New Hampshire law requires all private employers to have workers' compensation insurance. Worker's comp pays for medical bills, lost wages, and permanent disabilities suffered by workers who are injured on the job. To take advantage of these benefits, workers must take certain steps required by New Hampshire law.
Like most other states, New Hampshire workers' comp covers injuries that happen in the course of employment. This means that if you were injured while performing work duties or running work errands, your injury will typically be covered by workers' comp. On the other hand, if you were injured during your lunch break or during your commute to and from work, your injury will typically not be covered by workers' comp.
Workers' compensation covers both traumatic injuries and occupational illnesses. Traumatic injuries are those that result from a one-time accident at work, such as a broken bone from a slip and fall. Occupational diseases are injuries or illnesses that occur over a period of time, including injuries caused by repetitive movements at work(such as carpal tunnel syndrome) and illnesses developed from exposure to toxic substances at the workplace(such as cancer from exposure to asbestos).
If you are injured at work, you should notify your employer as soon as possible. Your employer can provide you with the necessary form to report your injury (Notice of Accidental Injury or Occupational Disease, Form 8aWCA). Although you have up to two years to report your injury to your employer without losing benefits, it's best to give notice right away. You must also file a claim for benefits within three years after the date of your accident or injury.
If your employer's insurance company has a managed care system, you must select a doctor in its network. If there is no managed care system, you are free to choose any doctor you wish. Let your doctor know that your injury is work-related. Your doctor should bill the insurance company directly for your treatment.
In addition to having your medical bills paid for all reasonably and necessary treatment, you are eligible to receive temporary disability payments and a permanent disability award.
If you are unable to work while recovering from your injuries, you will be eligible to receive temporary total disability benefits. These benefits are 60% of your average weekly wages, but no more than $1,537.50 and no less than $307.50 per week (as of July 1, 2017). You can continue to receive temporary total disability until you return to work or until your doctor finds that you have reached maximum medical improvement (MMI), meaning that your condition is not expected to improve further.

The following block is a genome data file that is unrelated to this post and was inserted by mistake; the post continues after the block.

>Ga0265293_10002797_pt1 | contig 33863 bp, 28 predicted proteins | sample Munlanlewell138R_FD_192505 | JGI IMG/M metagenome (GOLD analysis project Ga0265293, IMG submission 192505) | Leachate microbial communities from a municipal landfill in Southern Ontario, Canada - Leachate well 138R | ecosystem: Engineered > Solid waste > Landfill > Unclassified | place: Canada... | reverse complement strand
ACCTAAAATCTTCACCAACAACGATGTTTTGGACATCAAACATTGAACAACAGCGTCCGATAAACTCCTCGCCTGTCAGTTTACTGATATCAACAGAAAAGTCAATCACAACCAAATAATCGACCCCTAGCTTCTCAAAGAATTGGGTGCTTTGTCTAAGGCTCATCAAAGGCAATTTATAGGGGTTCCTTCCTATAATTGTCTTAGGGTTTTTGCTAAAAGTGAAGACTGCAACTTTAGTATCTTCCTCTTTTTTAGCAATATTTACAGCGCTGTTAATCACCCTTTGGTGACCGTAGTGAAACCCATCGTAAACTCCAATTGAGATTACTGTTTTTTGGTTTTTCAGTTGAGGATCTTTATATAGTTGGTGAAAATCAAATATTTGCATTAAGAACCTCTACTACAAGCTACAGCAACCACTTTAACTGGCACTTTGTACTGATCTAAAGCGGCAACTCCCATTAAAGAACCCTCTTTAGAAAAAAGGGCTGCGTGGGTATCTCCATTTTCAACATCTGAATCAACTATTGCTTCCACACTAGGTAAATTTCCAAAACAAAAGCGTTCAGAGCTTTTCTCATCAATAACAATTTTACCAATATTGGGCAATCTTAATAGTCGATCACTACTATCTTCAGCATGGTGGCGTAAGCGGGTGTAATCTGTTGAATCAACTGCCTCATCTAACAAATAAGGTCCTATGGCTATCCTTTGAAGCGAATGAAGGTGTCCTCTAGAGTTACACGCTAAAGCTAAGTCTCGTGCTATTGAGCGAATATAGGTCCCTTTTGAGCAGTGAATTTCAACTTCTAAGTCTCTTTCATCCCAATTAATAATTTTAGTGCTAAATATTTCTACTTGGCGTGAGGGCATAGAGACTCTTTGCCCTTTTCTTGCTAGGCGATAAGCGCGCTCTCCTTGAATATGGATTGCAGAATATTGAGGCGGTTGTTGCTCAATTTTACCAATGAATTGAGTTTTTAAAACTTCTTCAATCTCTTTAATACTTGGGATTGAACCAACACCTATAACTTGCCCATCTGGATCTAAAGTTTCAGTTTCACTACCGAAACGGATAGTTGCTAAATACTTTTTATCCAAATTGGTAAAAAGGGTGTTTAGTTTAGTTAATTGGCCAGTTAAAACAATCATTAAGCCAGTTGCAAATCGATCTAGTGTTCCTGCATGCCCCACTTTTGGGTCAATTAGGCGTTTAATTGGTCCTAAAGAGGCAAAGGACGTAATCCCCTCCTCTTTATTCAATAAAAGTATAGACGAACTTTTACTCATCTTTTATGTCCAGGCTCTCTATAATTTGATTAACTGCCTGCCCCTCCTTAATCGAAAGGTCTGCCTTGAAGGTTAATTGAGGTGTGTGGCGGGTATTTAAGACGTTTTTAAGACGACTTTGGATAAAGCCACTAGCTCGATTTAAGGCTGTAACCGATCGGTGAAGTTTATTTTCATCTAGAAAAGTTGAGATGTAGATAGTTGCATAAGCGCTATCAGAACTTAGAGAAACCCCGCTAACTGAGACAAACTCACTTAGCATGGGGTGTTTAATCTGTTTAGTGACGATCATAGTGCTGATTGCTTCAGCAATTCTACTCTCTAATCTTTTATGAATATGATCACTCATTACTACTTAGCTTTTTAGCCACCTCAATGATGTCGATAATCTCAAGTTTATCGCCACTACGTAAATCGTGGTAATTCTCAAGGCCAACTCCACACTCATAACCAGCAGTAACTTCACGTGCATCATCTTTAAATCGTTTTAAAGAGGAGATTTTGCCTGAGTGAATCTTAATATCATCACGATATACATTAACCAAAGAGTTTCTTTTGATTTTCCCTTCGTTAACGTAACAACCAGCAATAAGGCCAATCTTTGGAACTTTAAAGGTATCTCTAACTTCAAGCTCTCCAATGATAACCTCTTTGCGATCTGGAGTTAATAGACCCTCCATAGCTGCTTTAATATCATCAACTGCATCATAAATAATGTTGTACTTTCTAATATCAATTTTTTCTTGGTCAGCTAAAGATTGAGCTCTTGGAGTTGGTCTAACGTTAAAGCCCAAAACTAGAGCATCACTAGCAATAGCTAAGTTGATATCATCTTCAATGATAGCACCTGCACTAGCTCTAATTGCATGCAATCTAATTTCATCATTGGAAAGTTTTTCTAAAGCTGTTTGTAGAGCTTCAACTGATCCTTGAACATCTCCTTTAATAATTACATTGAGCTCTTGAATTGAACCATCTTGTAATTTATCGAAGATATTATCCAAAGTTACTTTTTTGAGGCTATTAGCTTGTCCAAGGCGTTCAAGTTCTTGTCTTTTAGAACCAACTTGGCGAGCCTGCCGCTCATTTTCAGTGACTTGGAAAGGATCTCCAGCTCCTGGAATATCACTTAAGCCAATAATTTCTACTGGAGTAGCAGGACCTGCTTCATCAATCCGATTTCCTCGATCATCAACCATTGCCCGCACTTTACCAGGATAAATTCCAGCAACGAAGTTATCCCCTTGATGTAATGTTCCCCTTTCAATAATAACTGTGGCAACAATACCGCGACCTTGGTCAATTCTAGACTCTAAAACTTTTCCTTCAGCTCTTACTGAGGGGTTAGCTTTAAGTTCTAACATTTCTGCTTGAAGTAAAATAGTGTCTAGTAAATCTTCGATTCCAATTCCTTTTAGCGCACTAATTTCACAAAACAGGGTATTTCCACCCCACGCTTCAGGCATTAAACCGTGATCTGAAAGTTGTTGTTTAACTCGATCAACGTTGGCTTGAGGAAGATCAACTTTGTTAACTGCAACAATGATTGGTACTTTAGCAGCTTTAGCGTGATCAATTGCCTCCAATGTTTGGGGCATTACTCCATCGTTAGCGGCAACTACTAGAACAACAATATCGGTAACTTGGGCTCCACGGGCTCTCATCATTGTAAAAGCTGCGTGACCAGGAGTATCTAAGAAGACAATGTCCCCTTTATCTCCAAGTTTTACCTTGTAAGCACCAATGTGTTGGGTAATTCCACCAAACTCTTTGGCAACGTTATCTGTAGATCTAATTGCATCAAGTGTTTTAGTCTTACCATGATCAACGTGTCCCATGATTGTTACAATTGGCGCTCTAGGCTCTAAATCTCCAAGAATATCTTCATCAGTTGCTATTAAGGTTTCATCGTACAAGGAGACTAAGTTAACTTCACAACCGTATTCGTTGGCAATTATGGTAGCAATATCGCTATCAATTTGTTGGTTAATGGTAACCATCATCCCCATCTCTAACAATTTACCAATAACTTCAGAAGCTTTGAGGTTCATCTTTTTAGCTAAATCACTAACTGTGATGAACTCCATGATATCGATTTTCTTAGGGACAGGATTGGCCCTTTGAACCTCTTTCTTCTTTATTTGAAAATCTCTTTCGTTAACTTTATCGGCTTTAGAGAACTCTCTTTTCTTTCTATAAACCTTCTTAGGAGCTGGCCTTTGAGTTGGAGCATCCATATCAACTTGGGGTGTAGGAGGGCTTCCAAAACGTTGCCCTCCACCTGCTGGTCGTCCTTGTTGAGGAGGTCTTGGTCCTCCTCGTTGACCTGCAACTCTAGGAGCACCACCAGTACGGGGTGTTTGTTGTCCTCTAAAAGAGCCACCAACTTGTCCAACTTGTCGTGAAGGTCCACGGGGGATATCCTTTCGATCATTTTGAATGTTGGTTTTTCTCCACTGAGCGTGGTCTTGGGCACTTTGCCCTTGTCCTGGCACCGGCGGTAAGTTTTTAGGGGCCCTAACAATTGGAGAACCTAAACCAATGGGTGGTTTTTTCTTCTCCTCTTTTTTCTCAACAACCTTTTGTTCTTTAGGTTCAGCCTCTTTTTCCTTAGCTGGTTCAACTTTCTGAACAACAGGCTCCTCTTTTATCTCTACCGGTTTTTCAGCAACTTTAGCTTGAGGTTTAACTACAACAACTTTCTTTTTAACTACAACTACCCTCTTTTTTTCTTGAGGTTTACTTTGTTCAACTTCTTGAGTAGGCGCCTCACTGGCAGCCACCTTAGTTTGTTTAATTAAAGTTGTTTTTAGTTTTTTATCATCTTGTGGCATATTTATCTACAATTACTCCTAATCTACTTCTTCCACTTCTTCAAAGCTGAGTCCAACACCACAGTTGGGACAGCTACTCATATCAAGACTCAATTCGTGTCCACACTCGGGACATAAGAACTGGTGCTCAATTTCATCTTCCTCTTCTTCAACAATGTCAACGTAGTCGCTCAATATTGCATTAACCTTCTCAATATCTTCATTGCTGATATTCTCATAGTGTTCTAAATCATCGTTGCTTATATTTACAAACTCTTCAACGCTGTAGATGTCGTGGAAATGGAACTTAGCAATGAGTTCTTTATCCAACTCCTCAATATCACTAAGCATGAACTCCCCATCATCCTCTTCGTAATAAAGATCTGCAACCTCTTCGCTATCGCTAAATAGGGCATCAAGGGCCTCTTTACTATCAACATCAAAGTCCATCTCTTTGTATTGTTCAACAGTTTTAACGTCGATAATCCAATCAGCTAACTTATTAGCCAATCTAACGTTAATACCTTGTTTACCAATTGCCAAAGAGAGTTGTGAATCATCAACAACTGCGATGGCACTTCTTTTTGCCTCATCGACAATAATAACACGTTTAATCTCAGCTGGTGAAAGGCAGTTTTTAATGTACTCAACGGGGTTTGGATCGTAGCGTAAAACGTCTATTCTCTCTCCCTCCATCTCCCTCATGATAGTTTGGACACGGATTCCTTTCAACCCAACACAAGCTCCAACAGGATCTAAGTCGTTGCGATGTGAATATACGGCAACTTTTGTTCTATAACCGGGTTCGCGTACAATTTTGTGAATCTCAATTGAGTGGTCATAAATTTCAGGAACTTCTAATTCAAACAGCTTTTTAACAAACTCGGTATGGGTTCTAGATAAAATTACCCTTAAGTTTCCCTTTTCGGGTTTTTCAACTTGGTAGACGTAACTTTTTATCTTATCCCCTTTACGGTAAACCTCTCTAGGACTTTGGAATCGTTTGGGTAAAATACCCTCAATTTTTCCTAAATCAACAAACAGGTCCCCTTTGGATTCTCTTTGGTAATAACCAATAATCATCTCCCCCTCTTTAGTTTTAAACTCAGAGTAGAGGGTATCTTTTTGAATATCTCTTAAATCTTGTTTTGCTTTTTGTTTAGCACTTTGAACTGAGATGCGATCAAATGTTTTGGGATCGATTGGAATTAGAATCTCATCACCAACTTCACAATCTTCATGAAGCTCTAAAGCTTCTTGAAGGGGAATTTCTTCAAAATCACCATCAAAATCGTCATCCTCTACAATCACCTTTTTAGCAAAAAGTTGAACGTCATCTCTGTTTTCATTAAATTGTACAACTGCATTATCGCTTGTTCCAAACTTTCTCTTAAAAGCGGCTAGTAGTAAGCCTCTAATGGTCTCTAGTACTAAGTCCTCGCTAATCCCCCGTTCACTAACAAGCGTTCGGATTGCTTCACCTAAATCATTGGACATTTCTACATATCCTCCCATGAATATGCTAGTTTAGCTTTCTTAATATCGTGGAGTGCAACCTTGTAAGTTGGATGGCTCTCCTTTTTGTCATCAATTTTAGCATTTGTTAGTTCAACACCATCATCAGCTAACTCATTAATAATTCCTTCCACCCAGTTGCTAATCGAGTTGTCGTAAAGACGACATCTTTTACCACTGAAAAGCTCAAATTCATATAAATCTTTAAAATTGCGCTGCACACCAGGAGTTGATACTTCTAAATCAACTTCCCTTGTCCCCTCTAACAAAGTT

If you are still unable to work in any gainful employment after reaching MMI, you can receive permanent total disability benefits. These benefits are only for the most serious injuries and continue for as long as you are totally disabled.
If you are able to work while you are recovering, but you are earning less because of work restrictions, you can receive temporary partial disability benefits (TPD). TPD benefits are 60% of the difference in your pre-injury and post-injury earnings. You can receive these benefits for up to 262 weeks.
After reaching MMI, you will be evaluated by a doctor for a permanent injury. If you have a partial disability, you can receive a permanent impairment award. You can receive weekly benefits for a certain number of weeks, depending on the body part injured and the percent loss of use assigned by your doctor. For example, in New Hampshire, the total loss of use of a leg is worth 140 weeks of payment. If you have a 50% loss of use, you can receive 70 weeks' worth of payments.
If your workers' comp claim has been denied, or the insurance company is disputing any portion of your claim, you can file a petition for a hearing before an administrative officer. If you disagree with the officer's decision, you may file an appeal with the Compensation Appeals Board. For more information on the appeals process, see our article on appealing a denial of your New Hampshire workers' comp claim.